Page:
power of the program. Users of the FGB are able to construct and
visualize subgroups homomorphisms, cosets and factor groups among
other features. Participants will receive a handbook of materials
along with a limited release superpowered beta version of the
program which provides enhanced pedagogical possibilities. Cost
is $95; enrollment limit is 30.

**Minicourse #6**: *Technology
tools for discrete mathematics*, organized by **Douglas E.
Ensley** and **Katherine G. McGivney**, Shippensburg University.
Part 1: Friday, 1:00 p.m. to 3:00 p.m.; Part 2: Sunday, 3:30
p.m. to 5:30 p.m. Discrete math courses primarily serve students
studying math and computer science. This minicourse will focus
on three major areas of discrete math (sets/relations/graphs,
combinatorics/probability, and writing mathematical proofs) and
how computer technology can be used to make these courses more
student centered. We will use Maple for the first day and predesigned
Flash movies for the second day, and in each case we will spend
some time on special features of the software and some time on
design issues for effective classroom use. The minicourse participants
will come away with new ideas and customized material for their
own discrete math courses. Some familiarity with basic Maple syntax
is expected, but no experience with Flash will be assumed. Cost
is $95; enrollment limit is 30.

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**Minicourse #7**: *Geometry
with history for teaching teachers*, organized by **David
W. Henderson** and **Daina Taimina**, Cornell University.
Part 1: Thursday, 9:00 a.m. to 11:00 a.m.; Part 2: Saturday,
9:00 a.m. to 11:00 a.m. This workshop will facilitate a hands-on
cooperative experience of the geometries of various surfaces (cones,
cylinders, spheres, and hyperbolic planes), studying the intrinsic
geometry of these surfaces. We will also explore the interactions
(both ways) between geometry and mechanical motions. We will use
four historical strands to organize our reflection on the basic
geometric notions of Euclidean and non-Euclidean geometry. These
explorations enhance our understandings of Euclidean geometry
and help to demonstrate a nonaxiomatic, nonformal view of mathematics
and mathematics learning. Appropriate for all mathematicians teaching
teachers. Teaching materials and references to Web and paper resources
will be provided. Cost is $60; enrollment limit is 50.

**Minicourse #8**: *Mathematical
and statistical modeling in biology: Competitive exclusion, coexistence,
estimation, and control*, organized by **Azmy S. Ackleh**,
University of Louisiana at Lafayette, and **H. Thomas Banks**,
North Carolina State University. Part 1: Thursday, 2:15 p.m. to
4:15 p.m.; Part 2: Saturday, 1:00 p.m. to 3:00 p.m. The participants
will learn about differential equation models which validate the
competitive exclusion principle and others where coexistence between
competing species occurs. Furthermore, we will discuss some aspects
of current HIV modeling research including basic multiscale mathematical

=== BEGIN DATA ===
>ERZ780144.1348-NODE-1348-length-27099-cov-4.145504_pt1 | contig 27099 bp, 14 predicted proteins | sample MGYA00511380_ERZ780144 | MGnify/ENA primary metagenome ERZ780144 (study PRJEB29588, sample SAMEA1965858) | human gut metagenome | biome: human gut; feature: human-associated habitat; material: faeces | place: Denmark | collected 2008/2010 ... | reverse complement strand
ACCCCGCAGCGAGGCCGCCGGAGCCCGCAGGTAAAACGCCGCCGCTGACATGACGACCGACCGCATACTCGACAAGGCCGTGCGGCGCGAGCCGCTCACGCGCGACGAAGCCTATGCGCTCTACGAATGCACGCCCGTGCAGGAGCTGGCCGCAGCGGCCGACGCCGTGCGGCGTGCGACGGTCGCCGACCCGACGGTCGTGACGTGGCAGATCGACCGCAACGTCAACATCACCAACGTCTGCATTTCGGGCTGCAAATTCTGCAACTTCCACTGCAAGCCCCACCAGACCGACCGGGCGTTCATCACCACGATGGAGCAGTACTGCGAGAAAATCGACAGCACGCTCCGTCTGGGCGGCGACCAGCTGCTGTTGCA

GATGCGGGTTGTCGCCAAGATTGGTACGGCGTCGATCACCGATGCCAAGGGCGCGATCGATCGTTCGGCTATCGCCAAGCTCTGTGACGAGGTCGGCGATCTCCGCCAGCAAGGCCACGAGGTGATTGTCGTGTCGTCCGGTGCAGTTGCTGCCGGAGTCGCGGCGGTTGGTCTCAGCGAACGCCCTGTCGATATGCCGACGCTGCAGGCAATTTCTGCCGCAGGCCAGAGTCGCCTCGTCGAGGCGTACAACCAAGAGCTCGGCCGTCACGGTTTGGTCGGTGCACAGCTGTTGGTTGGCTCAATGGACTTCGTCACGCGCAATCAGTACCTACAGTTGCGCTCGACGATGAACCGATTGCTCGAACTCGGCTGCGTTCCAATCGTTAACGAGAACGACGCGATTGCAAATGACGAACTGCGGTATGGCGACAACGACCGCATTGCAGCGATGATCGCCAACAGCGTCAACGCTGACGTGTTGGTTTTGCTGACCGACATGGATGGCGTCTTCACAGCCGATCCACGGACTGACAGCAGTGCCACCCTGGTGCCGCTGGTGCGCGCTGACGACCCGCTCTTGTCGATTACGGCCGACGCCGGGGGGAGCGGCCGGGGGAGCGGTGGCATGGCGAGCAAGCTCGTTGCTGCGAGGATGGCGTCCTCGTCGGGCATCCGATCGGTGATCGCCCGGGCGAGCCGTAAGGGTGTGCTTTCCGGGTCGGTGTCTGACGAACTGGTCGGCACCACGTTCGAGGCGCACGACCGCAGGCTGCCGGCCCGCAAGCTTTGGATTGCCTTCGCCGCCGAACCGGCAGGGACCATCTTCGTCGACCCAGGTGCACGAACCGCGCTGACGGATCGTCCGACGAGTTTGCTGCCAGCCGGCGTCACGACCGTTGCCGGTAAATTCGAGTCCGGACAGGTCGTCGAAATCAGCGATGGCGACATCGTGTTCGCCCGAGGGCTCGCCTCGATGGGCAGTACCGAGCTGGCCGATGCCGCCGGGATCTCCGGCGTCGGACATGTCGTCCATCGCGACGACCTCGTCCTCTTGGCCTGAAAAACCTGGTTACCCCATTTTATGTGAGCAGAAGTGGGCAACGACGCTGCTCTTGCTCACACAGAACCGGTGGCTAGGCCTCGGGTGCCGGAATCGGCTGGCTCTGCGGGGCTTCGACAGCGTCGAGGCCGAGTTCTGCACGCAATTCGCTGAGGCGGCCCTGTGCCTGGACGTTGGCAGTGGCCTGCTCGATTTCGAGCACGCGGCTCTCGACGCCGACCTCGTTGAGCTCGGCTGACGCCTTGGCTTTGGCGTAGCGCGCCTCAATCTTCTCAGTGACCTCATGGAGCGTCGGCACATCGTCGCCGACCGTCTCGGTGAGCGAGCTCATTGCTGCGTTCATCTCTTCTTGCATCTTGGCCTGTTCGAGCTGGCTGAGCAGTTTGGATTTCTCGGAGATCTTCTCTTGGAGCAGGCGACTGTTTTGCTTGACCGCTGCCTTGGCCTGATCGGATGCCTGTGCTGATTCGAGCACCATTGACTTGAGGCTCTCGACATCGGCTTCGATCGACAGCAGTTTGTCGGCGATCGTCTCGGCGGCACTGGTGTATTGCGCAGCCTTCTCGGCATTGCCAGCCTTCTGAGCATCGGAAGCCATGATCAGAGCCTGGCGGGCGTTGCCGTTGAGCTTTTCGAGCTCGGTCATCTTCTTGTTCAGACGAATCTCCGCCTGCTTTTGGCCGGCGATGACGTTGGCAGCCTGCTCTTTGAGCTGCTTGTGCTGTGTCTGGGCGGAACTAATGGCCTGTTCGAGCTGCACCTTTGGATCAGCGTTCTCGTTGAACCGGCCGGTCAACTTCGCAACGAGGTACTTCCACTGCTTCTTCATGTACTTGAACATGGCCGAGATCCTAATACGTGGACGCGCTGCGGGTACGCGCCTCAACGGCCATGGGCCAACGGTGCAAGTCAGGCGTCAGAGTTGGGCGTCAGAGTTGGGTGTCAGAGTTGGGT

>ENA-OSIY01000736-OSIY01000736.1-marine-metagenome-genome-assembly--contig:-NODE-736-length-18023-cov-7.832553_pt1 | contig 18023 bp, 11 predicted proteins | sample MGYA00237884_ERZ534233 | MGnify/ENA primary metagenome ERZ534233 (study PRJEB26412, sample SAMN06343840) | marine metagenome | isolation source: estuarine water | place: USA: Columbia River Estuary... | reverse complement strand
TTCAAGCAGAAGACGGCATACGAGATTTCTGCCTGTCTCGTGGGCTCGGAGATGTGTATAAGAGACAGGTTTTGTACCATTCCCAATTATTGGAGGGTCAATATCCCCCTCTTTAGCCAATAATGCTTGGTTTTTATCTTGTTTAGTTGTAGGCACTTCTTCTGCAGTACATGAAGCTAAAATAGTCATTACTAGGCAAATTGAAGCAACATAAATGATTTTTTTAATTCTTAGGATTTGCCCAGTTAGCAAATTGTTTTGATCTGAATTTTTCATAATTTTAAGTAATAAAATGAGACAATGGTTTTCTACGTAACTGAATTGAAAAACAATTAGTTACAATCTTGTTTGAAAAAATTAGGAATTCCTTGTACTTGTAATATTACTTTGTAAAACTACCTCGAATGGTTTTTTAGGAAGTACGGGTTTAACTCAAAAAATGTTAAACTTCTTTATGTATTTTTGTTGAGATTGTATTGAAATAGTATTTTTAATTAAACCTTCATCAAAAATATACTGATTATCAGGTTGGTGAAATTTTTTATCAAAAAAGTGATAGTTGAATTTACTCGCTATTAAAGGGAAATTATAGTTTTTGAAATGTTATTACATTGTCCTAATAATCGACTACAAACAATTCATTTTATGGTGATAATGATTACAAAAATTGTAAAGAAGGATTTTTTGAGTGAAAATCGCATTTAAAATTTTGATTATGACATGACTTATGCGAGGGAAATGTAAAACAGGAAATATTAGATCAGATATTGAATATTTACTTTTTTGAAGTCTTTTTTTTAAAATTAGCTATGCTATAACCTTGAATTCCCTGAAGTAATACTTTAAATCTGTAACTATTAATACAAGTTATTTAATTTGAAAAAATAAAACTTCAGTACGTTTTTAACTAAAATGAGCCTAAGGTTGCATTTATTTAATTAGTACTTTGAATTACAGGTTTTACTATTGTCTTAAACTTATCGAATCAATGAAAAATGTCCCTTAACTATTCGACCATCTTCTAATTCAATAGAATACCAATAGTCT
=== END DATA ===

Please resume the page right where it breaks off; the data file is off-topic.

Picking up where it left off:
modeling (cellular to individual to population), the importance
of qualitative properties of models, statistical modeling including
inverse problem formulations for estimation of distributions,
treatment of censored data in both estimation and control, and
computational methodology for both open loop and closed loop control
in nonlinear systems. No particular background in modeling, inverse
problems or control theory will be assumed of participants. The
participants will work on short projects which provide them with
hands-on experience in using these tools. Cost is $60; enrollment
limit is 50.

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**Minicourse #9**: *Discrete
dynamical systems and problem solving,* organized by **Steve
Horton**, **Rodney Sturdivant**, and **Gary W. Krahn**,
U.S. Military Academy. Part 1: Thursday, 4:45 p.m. to 6:45
p.m.; Part 2: Saturday, 3:30 p.m. to 5:30 p.m. Discrete dynamical
systems describe changing behavior in the forms of growth, decay,
oscillation, velocity, acceleration, and accumulation. Studying
and analyzing these changing phenomena is important for undergraduates.
In this minicourse, the concepts of dynamical systems are explored
and used to solve problems that connect mathematics to other subjects.
Important mathematical concepts such as equilibria, stability,
and long-term behavior are covered along with an introduction
to numerical, graphical, and analytical solution methods. Cost
is $60; enrollment limit is 50.

**Minicourse #10**: *A beginner's
guide to the scholarship of teaching and learning in mathematics*,
organized by **Curtis D. Bennett** and **Jacqueline M. Dewar**,
Loyola Marymount University; **Thomas F. Banchoff**, Brown
University; and **John P. Holcomb**, Cleveland State University.
Part 1: Friday, 9:00 a.m. to 11:00 a.m.; Part 2: Sunday, 9:00
a.m. to 11:00 a.m. The Scholarship of Teaching and Learning
(SoTL) encompasses the work done when a faculty member uses disciplinary
knowledge and a scholarly frame of mind to investigate questions
about student learning in order to better understand how students
learn disciplinary knowledge and to share this new understanding
with others. We will present a framework that illustrates the
similarities between disciplinary research and SoTL work, offer
examples of SoTL projects in mathematics at varying stages of